See also: oer-, o'er, ör, and -ör

DutchEdit

EtymologyEdit

Borrowed from Low German Uur, from Proto-Germanic *ōra, *ūra- (ferriferous sand), possibly from Proto-Indo-European *(s)wūr-. However, compare Irish úir (soil, earth) and Proto-Germanic *auraz (wet earth, sand, mud).

PronunciationEdit

  • (file)

NounEdit

oer n (uncountable)

  1. ferrous ground, sand clotted by iron(III) oxide, bog iron ore

SynonymsEdit

Derived termsEdit

ReferencesEdit

  • Guus Kroonen, Reflections on the o/zero-Ablaut in the Germanic Iterative Verbs, in The Indo-European Verb: Proceedings of the Conference of the Society for Indo-European Studies, Los Angeles, 13-15 September 2010, Wiesbaden, Reichert Verlag, 2012

WelshEdit

EtymologyEdit

From Proto-Celtic *ougros (compare Old Irish úar), from Proto-Indo-European *h₂owg- (compare Old Armenian ոյծ (oyc)).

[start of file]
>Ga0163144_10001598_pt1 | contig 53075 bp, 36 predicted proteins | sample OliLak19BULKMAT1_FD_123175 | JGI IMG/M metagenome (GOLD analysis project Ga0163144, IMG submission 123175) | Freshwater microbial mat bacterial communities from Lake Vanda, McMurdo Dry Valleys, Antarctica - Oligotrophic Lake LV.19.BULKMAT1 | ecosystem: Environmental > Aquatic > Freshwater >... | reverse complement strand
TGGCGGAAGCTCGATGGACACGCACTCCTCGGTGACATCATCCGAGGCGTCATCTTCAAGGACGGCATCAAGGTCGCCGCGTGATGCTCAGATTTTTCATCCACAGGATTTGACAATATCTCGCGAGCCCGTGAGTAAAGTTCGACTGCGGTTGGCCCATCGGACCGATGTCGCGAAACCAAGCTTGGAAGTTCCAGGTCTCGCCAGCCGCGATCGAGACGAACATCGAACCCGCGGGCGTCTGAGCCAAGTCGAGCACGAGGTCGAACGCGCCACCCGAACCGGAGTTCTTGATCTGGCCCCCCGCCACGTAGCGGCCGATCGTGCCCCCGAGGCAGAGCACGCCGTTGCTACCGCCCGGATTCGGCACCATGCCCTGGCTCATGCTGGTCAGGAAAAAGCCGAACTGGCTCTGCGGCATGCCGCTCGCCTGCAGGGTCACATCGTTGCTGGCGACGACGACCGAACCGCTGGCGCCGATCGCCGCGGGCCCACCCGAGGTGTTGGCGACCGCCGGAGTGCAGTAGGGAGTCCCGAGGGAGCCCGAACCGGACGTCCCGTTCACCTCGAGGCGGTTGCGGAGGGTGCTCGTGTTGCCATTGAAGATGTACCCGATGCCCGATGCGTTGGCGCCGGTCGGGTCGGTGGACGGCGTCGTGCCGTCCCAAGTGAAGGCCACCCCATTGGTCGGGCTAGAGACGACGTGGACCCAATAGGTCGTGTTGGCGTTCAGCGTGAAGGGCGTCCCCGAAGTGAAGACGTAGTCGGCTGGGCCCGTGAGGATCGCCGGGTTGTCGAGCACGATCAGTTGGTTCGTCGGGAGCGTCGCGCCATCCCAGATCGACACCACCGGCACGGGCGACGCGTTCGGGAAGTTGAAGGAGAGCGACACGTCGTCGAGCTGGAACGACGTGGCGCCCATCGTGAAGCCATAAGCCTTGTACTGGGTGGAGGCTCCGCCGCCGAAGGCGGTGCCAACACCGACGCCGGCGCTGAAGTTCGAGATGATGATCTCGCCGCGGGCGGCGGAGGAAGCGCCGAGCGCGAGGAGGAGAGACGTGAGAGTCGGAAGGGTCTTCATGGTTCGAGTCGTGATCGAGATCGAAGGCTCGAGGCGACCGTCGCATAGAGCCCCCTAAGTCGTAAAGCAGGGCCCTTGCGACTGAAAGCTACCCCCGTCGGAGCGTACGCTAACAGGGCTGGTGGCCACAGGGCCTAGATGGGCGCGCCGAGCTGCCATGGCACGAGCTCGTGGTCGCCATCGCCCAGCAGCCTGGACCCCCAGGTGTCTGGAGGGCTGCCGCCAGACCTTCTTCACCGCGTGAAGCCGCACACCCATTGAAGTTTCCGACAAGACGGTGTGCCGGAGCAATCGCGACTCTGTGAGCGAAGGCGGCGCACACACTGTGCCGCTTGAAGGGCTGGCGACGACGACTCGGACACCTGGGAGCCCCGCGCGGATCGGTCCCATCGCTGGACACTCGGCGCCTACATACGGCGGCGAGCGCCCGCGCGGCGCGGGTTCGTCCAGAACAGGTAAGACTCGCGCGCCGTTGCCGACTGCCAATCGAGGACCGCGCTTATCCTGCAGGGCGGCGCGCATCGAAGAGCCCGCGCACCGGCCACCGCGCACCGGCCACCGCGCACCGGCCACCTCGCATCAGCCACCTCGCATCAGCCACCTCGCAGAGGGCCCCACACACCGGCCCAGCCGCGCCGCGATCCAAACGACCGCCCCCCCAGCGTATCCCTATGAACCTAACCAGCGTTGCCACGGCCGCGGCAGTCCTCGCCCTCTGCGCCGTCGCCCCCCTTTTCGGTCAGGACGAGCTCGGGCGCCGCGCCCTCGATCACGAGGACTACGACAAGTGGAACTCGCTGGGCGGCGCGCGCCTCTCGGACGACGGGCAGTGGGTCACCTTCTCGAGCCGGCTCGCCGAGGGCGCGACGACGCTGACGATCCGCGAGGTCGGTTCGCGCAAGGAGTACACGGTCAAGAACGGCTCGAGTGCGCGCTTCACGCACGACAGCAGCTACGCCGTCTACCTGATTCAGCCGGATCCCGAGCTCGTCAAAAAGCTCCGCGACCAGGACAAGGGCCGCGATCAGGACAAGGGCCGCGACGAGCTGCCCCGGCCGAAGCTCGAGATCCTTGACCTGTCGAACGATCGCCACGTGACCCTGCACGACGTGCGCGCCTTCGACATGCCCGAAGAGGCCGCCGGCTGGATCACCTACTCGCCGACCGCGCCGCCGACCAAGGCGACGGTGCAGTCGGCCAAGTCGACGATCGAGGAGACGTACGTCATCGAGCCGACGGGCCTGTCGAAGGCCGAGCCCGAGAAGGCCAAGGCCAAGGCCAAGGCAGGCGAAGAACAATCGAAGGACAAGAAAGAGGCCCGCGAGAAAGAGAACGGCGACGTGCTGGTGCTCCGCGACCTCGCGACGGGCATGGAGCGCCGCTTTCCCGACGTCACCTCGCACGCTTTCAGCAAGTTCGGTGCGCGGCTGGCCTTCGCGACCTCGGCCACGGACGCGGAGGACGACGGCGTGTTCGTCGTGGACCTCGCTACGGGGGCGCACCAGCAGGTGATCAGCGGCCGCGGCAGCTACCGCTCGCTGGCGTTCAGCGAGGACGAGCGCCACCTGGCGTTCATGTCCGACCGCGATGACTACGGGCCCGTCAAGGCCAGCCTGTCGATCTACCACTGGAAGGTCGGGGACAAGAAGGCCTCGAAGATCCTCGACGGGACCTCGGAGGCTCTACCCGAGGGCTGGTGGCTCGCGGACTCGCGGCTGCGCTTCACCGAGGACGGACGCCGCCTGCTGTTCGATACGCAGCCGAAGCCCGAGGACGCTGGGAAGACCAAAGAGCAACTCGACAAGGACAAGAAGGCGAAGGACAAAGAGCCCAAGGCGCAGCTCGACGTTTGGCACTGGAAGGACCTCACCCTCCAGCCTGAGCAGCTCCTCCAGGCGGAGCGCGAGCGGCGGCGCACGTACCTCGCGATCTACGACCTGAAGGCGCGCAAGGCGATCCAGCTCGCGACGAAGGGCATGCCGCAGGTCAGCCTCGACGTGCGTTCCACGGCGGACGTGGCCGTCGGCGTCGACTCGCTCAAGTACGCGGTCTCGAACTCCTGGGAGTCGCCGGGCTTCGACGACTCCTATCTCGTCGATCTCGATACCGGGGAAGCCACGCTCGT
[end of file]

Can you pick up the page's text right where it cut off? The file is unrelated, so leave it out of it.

PronunciationEdit

AdjectiveEdit

oer (feminine singular oer, plural oer, equative oered, comparative oerach, superlative oeraf)

  1. cold
    Mae hi’n oer tu allan.
    It’s cold outside.

Derived termsEdit

  • oeri (to cool, to get cold)
  • oerfel (cold)

MutationEdit

Welsh mutation
radical soft nasal h-prothesis
oer unchanged unchanged hoer
Note: Some of these forms may be hypothetical. Not every
possible mutated form of every word actually occurs.

West FrisianEdit

EtymologyEdit

From Old Frisian over, from Proto-Germanic *uber.

PronunciationEdit

PrepositionEdit

oer

  1. over, across
    oer lân of oer see
    over land or over sea
  2. about, concerning
    ynformaasje oer rinnende saken
    information concerning current events
  3. on, upon

Derived termsEdit

Further readingEdit

  • oer (I)”, in Wurdboek fan de Fryske taal (in Dutch), 2011